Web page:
020-this is where the ISBN goes. Now that most cataloging is done with software, it’s very easy and fast to find an existing record by using a barcode scanner to capture the number and find a record. I’m compulsive enough to have one attached to my home computer.

100-the author field

245-title, and statement of responsibility. If the item is large print, an audio book, a video, etc, you’ll see something in brackets to let you know like this [sound recording].

300-physical description, useful for catalogers in terms of helping determine the right edition.

5** Any 500 field is a notes field and because they appear in the viewing record, they can be searched by keyword. The 520 is helpful as it gives the viewer a brief summary of the item.

6** Any 600 field is a subject and since subjects are searchable, they are one of the main ways people find stuff in library catalogs.

7** The 700 fields are alternate authors, useful when there are joint authors, you are cataloging an anthology, a movie or a music compilation. It’s also helpful for movie buffs that like films by a particular director as they are usually listed along with the actors/actresses.

There you have it, more than you ever wanted to know about cataloging.

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3 Responses to The Librarian’s View-What Lies Beneath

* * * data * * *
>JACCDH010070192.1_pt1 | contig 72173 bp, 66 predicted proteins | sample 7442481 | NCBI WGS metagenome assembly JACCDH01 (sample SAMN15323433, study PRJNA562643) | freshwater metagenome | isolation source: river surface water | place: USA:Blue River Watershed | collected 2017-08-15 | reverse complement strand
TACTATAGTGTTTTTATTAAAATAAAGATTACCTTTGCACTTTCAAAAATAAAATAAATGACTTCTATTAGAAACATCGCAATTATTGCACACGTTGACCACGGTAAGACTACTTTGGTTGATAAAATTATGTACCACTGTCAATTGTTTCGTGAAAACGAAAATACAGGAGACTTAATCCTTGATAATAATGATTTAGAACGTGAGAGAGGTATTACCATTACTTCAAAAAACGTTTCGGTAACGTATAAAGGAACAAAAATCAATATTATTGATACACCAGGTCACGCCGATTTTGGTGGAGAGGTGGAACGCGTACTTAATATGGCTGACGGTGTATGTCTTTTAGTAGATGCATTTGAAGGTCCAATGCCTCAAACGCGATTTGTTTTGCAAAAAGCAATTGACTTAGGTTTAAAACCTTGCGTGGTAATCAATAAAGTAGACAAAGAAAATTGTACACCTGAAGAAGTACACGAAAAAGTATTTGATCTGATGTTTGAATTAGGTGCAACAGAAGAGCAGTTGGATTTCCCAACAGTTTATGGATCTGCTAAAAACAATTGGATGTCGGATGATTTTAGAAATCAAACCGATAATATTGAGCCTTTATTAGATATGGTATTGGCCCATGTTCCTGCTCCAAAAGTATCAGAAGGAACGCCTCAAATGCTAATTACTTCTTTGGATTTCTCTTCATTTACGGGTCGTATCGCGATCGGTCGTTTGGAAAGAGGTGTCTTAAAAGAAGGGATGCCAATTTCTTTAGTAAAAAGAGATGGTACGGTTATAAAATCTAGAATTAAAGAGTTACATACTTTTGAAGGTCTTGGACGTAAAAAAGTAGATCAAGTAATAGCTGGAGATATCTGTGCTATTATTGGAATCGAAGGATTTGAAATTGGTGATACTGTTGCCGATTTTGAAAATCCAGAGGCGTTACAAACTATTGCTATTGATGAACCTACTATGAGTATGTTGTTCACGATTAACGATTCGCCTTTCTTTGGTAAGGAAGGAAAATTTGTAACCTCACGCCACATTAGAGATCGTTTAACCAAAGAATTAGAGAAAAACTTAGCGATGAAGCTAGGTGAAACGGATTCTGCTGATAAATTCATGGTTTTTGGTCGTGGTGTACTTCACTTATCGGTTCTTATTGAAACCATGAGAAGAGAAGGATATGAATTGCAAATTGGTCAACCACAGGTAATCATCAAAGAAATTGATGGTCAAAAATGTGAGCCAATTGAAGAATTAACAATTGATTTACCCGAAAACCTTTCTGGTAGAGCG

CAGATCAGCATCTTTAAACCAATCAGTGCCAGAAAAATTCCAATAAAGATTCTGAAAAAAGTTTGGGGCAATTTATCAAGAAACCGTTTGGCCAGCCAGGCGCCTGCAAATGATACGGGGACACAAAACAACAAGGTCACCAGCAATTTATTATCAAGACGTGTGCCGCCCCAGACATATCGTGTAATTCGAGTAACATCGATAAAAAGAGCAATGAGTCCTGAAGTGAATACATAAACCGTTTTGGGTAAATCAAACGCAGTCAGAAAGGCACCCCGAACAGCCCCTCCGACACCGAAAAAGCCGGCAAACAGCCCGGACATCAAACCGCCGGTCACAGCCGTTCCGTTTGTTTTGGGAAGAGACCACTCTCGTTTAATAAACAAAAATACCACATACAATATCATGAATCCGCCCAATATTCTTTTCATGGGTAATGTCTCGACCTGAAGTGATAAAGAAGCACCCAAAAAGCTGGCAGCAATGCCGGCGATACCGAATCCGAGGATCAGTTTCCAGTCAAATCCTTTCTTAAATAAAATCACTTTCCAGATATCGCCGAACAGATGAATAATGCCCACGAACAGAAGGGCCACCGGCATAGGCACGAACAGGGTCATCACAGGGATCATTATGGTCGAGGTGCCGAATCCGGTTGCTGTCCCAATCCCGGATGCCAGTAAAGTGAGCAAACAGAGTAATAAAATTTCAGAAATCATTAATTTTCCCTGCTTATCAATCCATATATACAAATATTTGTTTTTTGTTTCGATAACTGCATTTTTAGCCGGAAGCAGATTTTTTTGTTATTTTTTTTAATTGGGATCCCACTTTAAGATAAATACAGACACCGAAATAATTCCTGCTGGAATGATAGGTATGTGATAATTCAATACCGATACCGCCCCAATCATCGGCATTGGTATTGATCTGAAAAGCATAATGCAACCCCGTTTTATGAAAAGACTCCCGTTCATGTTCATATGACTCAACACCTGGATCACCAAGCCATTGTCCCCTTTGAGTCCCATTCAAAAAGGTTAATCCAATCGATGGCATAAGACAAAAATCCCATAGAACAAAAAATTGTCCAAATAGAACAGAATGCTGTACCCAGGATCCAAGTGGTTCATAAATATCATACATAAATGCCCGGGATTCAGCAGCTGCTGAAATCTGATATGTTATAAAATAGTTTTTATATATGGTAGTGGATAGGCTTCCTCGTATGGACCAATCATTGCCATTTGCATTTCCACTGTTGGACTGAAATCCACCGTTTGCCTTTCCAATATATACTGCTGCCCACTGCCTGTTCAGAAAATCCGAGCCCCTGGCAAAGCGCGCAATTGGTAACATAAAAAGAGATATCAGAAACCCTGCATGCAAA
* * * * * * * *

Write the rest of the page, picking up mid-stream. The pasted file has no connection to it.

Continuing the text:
1. Lea Wait says:

    Fascinating, John! At least to geeks like me. I spent my high school years as a library page (someone who shelves the books patrons return) and whenever I ran out of books to re-shelve I went through the library, one shelf at a time, one department at a time, checking to make sure all the books were shelved correctly. (They weren’t. I found thousands of “lost” library books in the three years I worked there.) The Dewey System is out of style many places, but in libraries that still use it, I don’t have to use a catalog to know where to look for books I want. What you’re doing is magic! (And, yes, I’ve read I “Little Princes”!)
    Thank you, for all the authors and song writers and musicians whose work you’ve unearthed and brought to the public!

  2. I never did any original cataloging but I was “lucky” enough to be working at the U Maine Farmington library years ago when they were making the change from a physical card catalog to digital. Everyone on staff had to pitch in because the info on every one of those cards had to be typed into the new URSUS system. The terminal we worked on was huge in those very early personal computer days. As I recall, it took up a whole wall.

  3. I, too, worked at a library… my brief stint occurred during my freshman year at Hamilton College. My work study job was to man the desk and I guess I was enjoying it too much, becuase my boss demoted me to the bowels of the building with stacks of little typewritten cards. Maybe if you had been my supervisor, John, I would have understood what I was to do… instead I daydreamed and eventually got another job at the pool, lifeguarding.

    Thanks for the work you do to keep the written word alive!